Chefs can be innovators. Chefs can revitalize neighborhoods. Chefs can contribute to the community. Chefs can be gutsy, especially when they open a restaurant in smaller community.
Much like Vivian Howard, and her Chef and the Farmer showplace in Kinston, Kyle Wilkerson took a chance and opened Heirloom, A Poppa Paul Kitchen (a nod to his great-grandfather) in an old department store in downtown Roxboro.
And like Chef Howard’s place, the trip to Roxboro is worth a drive, thanks to his food made of North Carolina-driven ingredients, seasonally changing menus and his way of cooking Southern that’s whimsical, classic and modern.
I want to focus on Kyle’s blue cheese dressing. I love this stuff. He shared the recipe with me last year to use on a grilled romaine salad I did for “Carolina Cooks,” as part of a perfect grilled steak dinner for Father’s Day.
The next day I grilled some chicken wings, buffaloed them and used the dressing for a dip. The combination was surreal. Instead of a big blob of dressing covering the flavor of the chicken, my bite was balanced between the acidic earthy sourness of the blue cheese and the heat of the wings.
This is the ultimate wing experience. But it is a salad dressing too. Kyle and his partner, Candace, have tweaked it a bit, her adding more vinegar, but the result is the same: a great dressing. Over a wedge of iceberg lettuce with some diced tomatoes and crumbled bacon, as Kyle serves it at Heirloom, it’s the perfect first course.
Most any hearty lettuce will work with this dressing. It does more duty as a dip for raw veggies. It certainty helps a winter tomato salad, can be stirred into mashed potatoes, and a little bit in a cauliflower mash is just plain awesome.
The ingredients are important. Duke’s Mayonnaise and Maple View Buttermilk have definite flavor profiles. You can use other brands, but it won’t be as bright as Kyle’s. Fresh lemon juice and chives are critical and cannot be substituted. Kyle uses a relatively mild blue cheese, but use one that you like.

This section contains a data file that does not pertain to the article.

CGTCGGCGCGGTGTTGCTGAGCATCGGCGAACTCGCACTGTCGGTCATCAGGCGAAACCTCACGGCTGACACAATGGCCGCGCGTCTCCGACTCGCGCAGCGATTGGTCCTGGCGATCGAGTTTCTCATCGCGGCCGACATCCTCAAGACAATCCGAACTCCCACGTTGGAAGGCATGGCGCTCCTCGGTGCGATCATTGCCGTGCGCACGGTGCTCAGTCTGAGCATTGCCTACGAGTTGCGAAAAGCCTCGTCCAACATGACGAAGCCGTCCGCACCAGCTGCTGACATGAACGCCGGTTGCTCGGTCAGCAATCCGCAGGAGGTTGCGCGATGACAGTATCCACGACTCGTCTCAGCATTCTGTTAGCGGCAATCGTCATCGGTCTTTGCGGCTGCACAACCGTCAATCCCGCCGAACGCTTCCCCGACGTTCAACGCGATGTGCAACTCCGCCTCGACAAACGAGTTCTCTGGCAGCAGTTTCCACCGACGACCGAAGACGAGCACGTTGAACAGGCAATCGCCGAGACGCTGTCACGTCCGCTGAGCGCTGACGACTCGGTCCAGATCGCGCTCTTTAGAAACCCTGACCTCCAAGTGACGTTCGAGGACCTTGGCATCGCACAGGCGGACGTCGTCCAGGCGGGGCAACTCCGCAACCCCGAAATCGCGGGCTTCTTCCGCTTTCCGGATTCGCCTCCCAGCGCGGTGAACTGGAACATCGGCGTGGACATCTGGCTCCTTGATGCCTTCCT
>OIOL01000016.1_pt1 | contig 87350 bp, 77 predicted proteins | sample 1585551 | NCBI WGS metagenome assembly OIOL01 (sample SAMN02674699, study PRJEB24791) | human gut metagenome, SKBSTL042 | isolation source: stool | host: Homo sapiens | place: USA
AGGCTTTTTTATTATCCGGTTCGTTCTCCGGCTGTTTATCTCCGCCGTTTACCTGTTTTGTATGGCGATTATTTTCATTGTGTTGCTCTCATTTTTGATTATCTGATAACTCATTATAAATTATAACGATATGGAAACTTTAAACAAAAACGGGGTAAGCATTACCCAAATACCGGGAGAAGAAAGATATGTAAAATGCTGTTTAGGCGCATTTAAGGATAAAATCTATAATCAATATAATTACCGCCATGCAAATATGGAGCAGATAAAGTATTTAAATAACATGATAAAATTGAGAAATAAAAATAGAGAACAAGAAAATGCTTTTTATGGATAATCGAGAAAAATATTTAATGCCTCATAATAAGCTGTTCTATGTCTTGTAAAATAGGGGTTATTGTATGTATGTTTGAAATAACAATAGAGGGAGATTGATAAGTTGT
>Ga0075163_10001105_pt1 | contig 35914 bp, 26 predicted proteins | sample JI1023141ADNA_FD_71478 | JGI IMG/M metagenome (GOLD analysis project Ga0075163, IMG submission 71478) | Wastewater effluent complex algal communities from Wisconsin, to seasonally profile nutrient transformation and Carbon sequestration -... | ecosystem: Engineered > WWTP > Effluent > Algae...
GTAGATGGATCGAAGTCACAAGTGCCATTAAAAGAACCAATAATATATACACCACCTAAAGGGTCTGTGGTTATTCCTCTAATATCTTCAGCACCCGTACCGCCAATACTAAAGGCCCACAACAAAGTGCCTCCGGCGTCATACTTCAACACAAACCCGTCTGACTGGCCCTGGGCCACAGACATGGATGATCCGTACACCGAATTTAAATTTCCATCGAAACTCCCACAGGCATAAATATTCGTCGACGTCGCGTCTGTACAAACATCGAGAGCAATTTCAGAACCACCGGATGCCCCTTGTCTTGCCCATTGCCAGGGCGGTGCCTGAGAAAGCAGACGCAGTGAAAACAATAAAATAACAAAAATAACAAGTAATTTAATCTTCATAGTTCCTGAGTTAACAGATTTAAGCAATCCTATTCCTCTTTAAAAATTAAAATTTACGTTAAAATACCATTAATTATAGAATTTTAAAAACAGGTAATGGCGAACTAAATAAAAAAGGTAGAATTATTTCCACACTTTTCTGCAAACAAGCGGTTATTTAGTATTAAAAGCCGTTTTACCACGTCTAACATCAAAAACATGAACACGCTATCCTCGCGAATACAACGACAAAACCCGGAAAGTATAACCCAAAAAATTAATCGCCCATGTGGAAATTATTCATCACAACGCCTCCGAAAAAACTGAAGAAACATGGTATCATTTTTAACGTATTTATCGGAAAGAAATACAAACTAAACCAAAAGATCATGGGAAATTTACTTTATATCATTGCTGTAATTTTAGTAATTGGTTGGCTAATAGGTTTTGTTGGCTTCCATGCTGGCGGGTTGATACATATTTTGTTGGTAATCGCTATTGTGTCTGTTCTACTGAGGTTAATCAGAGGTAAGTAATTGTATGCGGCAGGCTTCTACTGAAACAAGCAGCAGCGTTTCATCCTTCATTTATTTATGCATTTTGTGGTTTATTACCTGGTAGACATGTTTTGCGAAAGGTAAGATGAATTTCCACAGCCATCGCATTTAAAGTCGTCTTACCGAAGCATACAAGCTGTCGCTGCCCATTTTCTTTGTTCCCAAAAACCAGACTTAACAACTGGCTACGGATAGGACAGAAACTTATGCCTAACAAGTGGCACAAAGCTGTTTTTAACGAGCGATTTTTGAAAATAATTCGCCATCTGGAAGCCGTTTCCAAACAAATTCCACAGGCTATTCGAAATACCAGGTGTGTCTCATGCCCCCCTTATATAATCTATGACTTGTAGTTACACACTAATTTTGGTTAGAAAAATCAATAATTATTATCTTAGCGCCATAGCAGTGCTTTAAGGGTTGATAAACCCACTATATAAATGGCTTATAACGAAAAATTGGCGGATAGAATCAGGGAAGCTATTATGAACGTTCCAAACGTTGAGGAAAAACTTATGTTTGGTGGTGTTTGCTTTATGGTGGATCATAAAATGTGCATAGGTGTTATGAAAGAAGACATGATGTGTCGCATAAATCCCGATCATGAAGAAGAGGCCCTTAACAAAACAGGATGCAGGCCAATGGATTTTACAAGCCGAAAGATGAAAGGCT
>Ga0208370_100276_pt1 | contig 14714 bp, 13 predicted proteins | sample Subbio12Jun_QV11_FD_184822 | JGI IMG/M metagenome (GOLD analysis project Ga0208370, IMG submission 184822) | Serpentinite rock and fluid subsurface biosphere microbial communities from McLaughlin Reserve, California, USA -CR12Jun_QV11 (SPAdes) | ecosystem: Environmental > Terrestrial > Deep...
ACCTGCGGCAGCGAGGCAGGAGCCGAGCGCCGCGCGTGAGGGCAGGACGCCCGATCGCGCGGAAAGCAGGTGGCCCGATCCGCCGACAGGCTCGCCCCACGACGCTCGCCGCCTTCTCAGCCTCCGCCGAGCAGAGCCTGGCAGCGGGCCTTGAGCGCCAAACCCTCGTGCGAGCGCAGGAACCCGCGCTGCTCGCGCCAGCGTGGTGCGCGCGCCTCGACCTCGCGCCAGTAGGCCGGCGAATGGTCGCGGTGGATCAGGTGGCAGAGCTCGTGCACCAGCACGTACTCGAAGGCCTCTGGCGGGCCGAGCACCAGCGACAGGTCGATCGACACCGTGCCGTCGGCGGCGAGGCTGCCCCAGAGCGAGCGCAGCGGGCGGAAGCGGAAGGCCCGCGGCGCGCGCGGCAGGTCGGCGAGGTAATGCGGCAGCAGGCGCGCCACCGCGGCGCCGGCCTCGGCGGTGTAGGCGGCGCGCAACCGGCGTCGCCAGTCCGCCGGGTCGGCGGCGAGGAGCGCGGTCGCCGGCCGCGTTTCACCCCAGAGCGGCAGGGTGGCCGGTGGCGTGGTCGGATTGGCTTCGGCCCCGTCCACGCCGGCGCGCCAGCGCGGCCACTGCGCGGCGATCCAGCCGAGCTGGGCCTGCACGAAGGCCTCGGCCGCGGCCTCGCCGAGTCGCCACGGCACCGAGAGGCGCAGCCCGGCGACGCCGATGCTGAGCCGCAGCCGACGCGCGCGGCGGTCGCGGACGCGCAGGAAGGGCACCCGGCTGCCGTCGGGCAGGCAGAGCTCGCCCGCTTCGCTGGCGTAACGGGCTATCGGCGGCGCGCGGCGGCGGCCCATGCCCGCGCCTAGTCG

Are you, or some one you feed a blue cheese hater? This dressing may surprise you. My daughter hates blue cheese and turns her nose up at the mere mention of the stuff. But give her a wedge salad with this stuff on it and she magically dismisses her hatred of blue cheese. It really is that good.
Ok, still not convinced? This can be a good base for a ranch dressing (forgive me, Kyle). See the adaptation below.
Eating, whether at home or in a restaurant, should be fun and sometimes an adventure. Get out of town and check out the new faces of the North Carolina food world. They are everywhere from Roxboro, Hillsborough, Rocky Mount, Kinston, the Triangle and beyond.
Fred Thompson is a Raleigh cookbook author and publisher of Edible Piedmont magazine. Reach him at email@example.com.
Serve with: Definitely with an iceberg lettuce wedge like Heirloom. Perfect over romaine or Nana Steak-style with Bibb lettuce. The gold standard is with chicken wings, the perfect balance between the dressing and the taste of the chicken. Believe me, you will find plenty of uses.
To drink: With wings – a beer or bourbon. For the salads, you can get away with a light red wine or Sauvignon Blanc.
Kyle’s Blue Cheese Dressing
2 cups crumbled blue cheese
1/2 cup Maple View Dairy Buttermilk
3 tablespoons red wine vinegar
1 tablespoon Worcestershire sauce
1 teaspoon Texas Pete or to taste
1/2 cup Duke’s Mayonnaise
juice of 1/2 lemon
1/4 cup thinly sliced chives
Kosher salt and freshly ground pepper to taste
Combine the blue cheese and buttermilk in a large mixing bowl and let sit for an hour.
Add the remaining ingredients and stir until well combined. Refrigerate for at least 3 hours. I like to do this a day ahead. Store refrigerated for up to a week.
To make ranch dressing: Eliminate the vinegar and use only a 1/2 tablespoon of Worcestershire sauce. Add a 1/4 cup of sour cream. Keep the chives and add 1/4 cup chopped flat leaf parsley, and a couple of tablespoons of fresh tarragon, some dill, minced garlic to taste, salt and pepper. Now you have a ranch dressing that will add to your wing enjoyment or dress a salad.
Yields: 3 cups